(8.) See discussion infra Section II, Part B.
(9.) 29 U.S.C [section] 206(d) (2012); see also EEOC, The Law, https://www.eeoc.gov/eeoc/history/35th/thelaw/.
(10.) 42 U.S.C. [section] 2002e-2 (2012).
(11.) Establishing a prima facie case for a wage-discrimination claim under the two laws is different. Under Title VII, a plaintiff establishes a prima facie case by showing that 1) she belongs to a protected class, and 2) she occupies a job similar to that of the higher-paid employee. Once the plaintiff establishes a prima facie case, the burden shifts to the employer to show a legitimate, non-discriminatory reason for the adverse employment action. If the employer meets this requirement, the burden shifts back to the plaintiff to show the employer's reasons were pretextual. Under the EPA, a plaintiff establishes a prima facie case by showing that "(1) she was performing work which was substantially equal to that of the male employees considering the skills, duties, supervision, effort and responsibilities of the jobs; (2) the conditions where the work was performed were basically the same; [and] (3) the male employees were paid more under such circumstances." See Mehus v. Emporia State Univ., 222 F.R.D. 455, 472, 480 (D. Kan. 2004) (quoting Tidwell v. Fort Howard Corp., 989 F.2d 406, 409 (10th Cir.1993)).
(12.) Id. at 472 (quoting Tidwell, 989 F.2d at 409).
(13.) See County of Washington v. Gunther, 452 U.S., 161, 168 (1981) (holding that the Bennett Amendment incorporates the four affirmative defenses available under the EPA in wage-discrimination cases).
(14.) 29 U.S.C. [section] 206(d)(1) (2012).
(15.) The teams themselves qualify for a BFOQ but a plaintiff could still bring a Title VII claim against a team for discriminating in coaching, management, or in any other job related to the operations of the team. For example, a group of women obtained a settlement in 2003 against the Phoenix Suns for discriminating against when it came to hiring staff for the "Zoo Crew," a group that provided entertainment during basketball games. See EEOC, EEOC Resolves Sex Discrimination Lawsuit against NBA's Phoenix Suns and Sports Magic for $104,5000 (Oct. 9, 2003), https://www1.eeoc.gov//eeoc/newsroom/release/10-9-03b.cfm?renderforprint=1.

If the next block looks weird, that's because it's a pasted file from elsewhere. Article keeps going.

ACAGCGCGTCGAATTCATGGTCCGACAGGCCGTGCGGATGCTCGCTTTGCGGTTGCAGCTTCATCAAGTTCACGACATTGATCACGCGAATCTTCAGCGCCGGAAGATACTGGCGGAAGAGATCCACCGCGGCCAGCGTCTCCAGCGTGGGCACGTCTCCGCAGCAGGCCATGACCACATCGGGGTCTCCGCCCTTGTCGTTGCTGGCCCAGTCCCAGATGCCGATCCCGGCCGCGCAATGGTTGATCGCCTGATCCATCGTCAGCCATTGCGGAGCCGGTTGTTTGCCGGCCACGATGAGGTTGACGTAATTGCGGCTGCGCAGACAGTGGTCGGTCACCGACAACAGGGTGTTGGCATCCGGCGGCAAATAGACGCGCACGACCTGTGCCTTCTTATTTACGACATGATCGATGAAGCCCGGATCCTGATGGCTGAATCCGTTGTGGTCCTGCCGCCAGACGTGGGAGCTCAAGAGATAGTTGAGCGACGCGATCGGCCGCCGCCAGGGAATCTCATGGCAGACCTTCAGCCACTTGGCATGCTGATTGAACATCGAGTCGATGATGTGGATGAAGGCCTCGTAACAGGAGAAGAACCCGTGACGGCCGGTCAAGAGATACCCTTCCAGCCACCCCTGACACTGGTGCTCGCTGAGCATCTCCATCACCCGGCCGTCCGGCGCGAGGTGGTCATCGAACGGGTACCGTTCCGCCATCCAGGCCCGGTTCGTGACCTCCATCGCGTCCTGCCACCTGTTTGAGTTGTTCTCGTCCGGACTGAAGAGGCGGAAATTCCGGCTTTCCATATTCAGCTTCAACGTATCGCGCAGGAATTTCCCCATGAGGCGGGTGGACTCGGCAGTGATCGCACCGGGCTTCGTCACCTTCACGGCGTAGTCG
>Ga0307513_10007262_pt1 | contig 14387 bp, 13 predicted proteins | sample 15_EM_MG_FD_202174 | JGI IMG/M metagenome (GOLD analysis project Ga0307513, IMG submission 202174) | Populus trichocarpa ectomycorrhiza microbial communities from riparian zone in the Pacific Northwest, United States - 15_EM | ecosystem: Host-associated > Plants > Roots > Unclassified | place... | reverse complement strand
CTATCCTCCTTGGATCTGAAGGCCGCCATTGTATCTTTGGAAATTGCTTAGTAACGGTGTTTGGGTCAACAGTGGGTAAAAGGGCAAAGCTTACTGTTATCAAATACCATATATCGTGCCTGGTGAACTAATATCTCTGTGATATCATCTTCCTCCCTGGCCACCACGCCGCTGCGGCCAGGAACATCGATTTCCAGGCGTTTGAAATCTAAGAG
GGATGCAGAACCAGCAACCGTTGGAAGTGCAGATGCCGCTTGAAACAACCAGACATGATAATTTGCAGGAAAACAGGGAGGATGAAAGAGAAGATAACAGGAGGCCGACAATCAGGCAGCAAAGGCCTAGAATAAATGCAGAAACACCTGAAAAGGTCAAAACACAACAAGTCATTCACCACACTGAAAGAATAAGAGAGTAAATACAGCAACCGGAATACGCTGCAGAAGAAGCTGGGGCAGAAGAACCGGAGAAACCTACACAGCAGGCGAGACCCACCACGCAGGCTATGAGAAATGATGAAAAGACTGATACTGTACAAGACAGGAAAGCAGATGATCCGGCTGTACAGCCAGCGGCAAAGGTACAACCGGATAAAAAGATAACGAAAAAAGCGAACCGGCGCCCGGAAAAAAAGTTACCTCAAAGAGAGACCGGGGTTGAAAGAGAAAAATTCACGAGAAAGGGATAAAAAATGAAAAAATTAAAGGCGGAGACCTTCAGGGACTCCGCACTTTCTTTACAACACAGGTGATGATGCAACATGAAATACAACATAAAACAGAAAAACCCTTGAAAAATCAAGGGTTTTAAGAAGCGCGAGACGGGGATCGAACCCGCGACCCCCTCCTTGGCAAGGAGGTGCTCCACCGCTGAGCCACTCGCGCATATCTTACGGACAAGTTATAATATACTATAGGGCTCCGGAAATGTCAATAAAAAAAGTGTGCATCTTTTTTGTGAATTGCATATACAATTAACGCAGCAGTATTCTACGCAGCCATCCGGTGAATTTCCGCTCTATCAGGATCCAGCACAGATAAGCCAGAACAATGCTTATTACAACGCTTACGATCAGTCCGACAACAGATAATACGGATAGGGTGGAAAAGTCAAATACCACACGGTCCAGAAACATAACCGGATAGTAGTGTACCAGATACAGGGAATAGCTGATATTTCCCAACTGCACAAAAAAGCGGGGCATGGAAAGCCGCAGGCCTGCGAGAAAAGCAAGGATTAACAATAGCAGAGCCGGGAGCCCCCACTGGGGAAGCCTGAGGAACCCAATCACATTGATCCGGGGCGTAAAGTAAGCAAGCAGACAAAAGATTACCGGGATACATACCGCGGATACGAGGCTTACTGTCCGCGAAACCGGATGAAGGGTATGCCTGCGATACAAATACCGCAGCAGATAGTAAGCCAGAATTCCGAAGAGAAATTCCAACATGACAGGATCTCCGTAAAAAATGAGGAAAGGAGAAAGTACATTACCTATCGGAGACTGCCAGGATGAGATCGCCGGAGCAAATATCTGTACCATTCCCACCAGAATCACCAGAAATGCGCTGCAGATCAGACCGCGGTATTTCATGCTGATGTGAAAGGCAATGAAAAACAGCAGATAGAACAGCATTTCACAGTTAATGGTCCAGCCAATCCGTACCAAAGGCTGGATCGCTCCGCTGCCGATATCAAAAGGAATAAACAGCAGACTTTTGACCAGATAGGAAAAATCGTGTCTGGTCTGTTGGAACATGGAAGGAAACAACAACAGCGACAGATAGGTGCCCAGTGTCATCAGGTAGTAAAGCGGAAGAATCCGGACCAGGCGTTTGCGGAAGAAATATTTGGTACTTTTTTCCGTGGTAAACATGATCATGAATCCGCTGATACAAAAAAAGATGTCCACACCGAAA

(16.) 42 U.S.C. [section] 2000e-2(e).
(18.) See 29 C.F.R. [section] 1604.2(a) ("The [EEOC] believes that the bona fide occupational qualification exception as to sex should be interpreted narrowly"); see also UAW v. Johnson Controls, 499 U.S. 187, 201 (1991) ("The BFOQ defense is written narrowly, and this Court has read it narrowly").
(19.) See Graves v. Women's Professional Rodeo Ass'n, Inc., 907 F.2d 71, fn. 3 (8th Cir. 1990) (stating in a footnote that the employer in this case, a women's professional rodeo club, could have excluded the male plaintiff and not been in violation of Title VII because the legislative history of Title VII considered and accepted professional sports teams divided by sex).
(20.) See Mehus, 222 F.R.D. at 472 (D. Kan. 2004) ("Under the EPA, the first step is to identify male and female comparators whose jobs may be...substantially equal").
(21.) College athletes are considered "amateur athletes" and do not receive compensation. See NCAA, Amateurism, http://www.ncaa.org/amateurism (outlining the criteria for what qualifies as an amateur athlete under NCAA guidelines). This makes them ineligible for protection under Title VII and the EPA. For a discussion on why college athletes should be eligible for Title VII protection, see Kristi L. Schoepfer, Title VII: An Alternative Remedy for Gender Inequity in Intercollegiate Athletics, 11 MARQ. SPORTS L.REV. 107 (2000).